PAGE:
COMMODITY FUTURES TRADING COMMISSION; State of Utah Division of Securities, through Attorney General, Sean D. Reyes, Plaintiffs - Appellees, v. RUST RARE COIN INC., a Utah corporation; Gaylen Dean Rust, an individual; Denise Gunderson Rust, an individual; Joshua Daniel Rust, an individual; Defendants, Aleesha Rust Franklin, an individual, R Legacy Racing Inc., a Utah corporation, R Legacy Entertainment LLC, a Utah limited liability company, and R Legacy Investments LLC, a Utah limited liability company, Relief Defendants. Andrew Johnson; Tally Johnson, Movants - Appellants, Jonathan O. Hafen, Receiver - Appellee.
ORDER AND JUDGMENT *
Andrew Johnson and Tally Johnson (the “Johnsons”), proceeding pro se, moved under Federal Rule of Civil Procedure 24(a) to intervene as of right in an enforcement action filed by the federal Commodity Futures Trading Commission (“CFTC”) and the State of Utah Division of Securities (“UDS”). The district court denied the Johnsons’ motion, holding they failed to show that their interest in the property that is the subject of the enforcement action will be impaired or impeded absent intervention. Exercising jurisdiction under 28 U.S.C. § 1291,1 we affirm.
In November 2018, the CFTC and the UDS brought an enforcement action under the Commodities Exchange Act (“CEA”) and the Utah Uniform Securities Act against individual defendants and a business, Rust Rare Coin, Inc. The amended complaint alleges that the defendants operated a Ponzi scheme by which they fraudulently solicited money from investors to buy, pool, and trade physical silver but instead used the money to pay earlier investors, fund business ventures, and pay personal expenses. The district court entered an ex parte order freezing Rust Rare Coin's assets and appointed a Receiver to identify, marshal, and preserve the assets in the receivership estate.
Shortly before the enforcement action commenced, the Johnsons agreed to purchase gold coins from Rust Rare Coin. After they wired over $96,000 to the business's bank account, the district court froze Rust Rare Coin's assets. Consequently, the transaction was not completed.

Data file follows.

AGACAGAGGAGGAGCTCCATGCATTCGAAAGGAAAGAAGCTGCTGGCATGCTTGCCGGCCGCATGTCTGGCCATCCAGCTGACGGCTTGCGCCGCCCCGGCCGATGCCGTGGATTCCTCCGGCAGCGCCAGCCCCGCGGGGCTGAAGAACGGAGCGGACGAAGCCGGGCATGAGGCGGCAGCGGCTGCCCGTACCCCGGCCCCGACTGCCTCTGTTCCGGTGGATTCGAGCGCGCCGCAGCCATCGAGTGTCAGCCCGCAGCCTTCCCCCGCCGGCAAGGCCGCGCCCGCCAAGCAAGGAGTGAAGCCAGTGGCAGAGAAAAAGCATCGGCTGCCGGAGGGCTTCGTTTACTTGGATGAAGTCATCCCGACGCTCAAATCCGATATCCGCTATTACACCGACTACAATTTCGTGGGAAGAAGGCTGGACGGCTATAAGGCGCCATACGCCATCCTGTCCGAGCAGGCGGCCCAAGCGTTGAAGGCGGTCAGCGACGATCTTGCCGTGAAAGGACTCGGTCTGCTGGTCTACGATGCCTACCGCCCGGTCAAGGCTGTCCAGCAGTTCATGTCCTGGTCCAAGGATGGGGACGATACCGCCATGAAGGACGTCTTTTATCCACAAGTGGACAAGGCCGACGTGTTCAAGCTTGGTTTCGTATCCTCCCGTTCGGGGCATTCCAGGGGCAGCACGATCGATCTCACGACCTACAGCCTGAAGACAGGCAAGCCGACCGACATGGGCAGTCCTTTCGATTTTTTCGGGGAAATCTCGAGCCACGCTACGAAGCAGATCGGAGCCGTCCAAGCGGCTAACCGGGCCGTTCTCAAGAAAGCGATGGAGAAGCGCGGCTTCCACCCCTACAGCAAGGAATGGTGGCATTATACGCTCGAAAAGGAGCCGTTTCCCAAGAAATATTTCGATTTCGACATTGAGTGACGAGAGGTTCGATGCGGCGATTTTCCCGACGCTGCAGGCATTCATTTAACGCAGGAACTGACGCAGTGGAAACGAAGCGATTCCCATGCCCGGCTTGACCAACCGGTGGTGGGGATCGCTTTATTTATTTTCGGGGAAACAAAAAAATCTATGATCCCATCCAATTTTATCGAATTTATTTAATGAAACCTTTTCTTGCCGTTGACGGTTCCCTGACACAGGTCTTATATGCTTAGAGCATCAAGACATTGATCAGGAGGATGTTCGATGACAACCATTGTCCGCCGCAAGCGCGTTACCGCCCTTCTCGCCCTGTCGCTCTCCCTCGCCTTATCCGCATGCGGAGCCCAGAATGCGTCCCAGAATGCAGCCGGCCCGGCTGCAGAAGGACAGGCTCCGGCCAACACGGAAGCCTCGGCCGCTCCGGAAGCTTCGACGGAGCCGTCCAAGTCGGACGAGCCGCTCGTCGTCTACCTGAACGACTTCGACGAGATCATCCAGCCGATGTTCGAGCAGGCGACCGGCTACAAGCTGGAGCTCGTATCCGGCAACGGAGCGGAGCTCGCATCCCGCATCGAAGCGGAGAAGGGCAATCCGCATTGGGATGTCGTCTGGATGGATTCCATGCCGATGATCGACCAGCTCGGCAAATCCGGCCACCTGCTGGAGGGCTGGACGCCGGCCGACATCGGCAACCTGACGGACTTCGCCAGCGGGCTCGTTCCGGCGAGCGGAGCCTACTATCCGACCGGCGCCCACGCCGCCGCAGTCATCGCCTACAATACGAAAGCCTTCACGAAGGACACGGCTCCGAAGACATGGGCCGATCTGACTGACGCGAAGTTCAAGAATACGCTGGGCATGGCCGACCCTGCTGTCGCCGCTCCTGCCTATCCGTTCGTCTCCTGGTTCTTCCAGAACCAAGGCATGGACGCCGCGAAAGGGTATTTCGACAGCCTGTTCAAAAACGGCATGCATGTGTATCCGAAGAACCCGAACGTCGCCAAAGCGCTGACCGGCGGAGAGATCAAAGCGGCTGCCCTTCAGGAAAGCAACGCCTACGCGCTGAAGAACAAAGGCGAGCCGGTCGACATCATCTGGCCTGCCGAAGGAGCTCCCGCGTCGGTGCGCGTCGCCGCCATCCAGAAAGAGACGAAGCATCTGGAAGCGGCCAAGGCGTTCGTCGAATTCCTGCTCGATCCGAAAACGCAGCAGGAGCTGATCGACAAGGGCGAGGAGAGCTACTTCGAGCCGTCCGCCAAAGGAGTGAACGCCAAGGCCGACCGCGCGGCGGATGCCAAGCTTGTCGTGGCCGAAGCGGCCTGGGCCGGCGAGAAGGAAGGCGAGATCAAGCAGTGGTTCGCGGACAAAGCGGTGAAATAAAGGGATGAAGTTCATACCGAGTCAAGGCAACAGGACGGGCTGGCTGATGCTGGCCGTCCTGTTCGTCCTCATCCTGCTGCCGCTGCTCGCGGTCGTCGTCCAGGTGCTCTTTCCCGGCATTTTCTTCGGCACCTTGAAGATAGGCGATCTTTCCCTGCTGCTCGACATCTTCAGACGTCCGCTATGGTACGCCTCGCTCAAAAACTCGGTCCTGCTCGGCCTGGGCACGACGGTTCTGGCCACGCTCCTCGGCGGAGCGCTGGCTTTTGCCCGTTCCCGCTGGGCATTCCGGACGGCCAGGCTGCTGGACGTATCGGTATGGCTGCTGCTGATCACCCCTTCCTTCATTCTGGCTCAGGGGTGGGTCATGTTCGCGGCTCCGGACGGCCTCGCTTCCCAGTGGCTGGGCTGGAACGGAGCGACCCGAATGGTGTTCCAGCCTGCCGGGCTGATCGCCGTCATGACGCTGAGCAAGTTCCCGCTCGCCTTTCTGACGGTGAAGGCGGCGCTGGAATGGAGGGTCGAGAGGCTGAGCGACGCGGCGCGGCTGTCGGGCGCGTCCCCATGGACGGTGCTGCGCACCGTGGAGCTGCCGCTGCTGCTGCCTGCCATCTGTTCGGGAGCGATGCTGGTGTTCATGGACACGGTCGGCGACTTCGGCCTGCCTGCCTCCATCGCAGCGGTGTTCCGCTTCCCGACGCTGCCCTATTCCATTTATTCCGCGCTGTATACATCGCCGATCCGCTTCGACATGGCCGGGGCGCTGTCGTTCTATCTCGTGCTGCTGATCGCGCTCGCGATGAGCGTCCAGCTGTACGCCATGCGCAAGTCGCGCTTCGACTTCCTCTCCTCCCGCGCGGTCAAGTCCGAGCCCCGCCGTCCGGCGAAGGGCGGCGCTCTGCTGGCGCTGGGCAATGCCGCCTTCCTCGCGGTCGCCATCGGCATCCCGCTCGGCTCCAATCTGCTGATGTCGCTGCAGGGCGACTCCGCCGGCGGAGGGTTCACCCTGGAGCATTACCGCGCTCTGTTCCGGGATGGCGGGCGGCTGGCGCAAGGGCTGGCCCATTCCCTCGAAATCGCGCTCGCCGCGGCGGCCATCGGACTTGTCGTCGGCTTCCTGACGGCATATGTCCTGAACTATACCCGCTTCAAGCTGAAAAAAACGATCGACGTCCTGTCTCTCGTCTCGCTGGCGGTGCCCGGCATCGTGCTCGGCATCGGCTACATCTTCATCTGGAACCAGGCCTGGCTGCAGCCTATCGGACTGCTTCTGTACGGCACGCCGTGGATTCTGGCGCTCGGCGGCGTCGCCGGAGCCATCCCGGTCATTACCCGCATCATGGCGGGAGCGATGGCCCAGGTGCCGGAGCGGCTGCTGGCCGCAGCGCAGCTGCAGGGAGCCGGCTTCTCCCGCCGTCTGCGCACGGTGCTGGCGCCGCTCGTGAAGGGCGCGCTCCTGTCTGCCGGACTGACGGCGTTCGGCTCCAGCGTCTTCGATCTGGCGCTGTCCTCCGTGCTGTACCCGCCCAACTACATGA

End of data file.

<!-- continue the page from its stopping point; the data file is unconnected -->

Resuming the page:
Under Federal Rule of Civil Procedure 24(a), the Johnsons moved to intervene as of right in the enforcement action. Denying the motion, the district court held that the Johnsons failed to demonstrate that the disposition of the enforcement action may, as a practical matter, impair their ability to protect their interest in the property that is the subject of the action. Citing Commodity Futures Trading Commission v. Chilcott Portfolio Management, Inc., 725 F.2d 584 (10th Cir. 1984), the court explained that “[i]n an enforcement action such as this, where an applicant for intervention seeks to resolve a claim against a receivership estate, the applicant's interest is protected when it has the opportunity to bring the claim without intervening.”
The court concluded the Johnsons had such an opportunity. Pursuant to the claim resolution procedure implemented in this case, the Receiver had filed a motion to liquidate Rust Rare Coin's assets. The court explained that the procedure allowed claimants to file objections to the motion with the Receiver and seek discovery to support the objections.2 The Receiver would then file the objections with the district court, and the court would conduct a hearing and issue a decision. This process protected the Johnsons’ interests in the absence of intervention because it allowed them to present their claim to the gold coins or the wire-transferred funds “as if they were full parties” to the enforcement action. Accordingly, the district court denied the Johnsons’ motion to intervene.
We review de novo the district court's denial of the Johnsons’ motion to intervene under Rule 24(a). See Kane Cty., Utah v. United States, 928 F.3d 877, 889 (10th Cir. 2019). Because the Johnsons are proceeding pro se on appeal, we construe their briefs liberally, but we do not act as their advocate. See Cummings v. Evans, 161 F.3d 610, 613 (10th Cir. 1998); Hall v. Bellmon, 935 F.2d 1106, 1110 (10th Cir. 1991).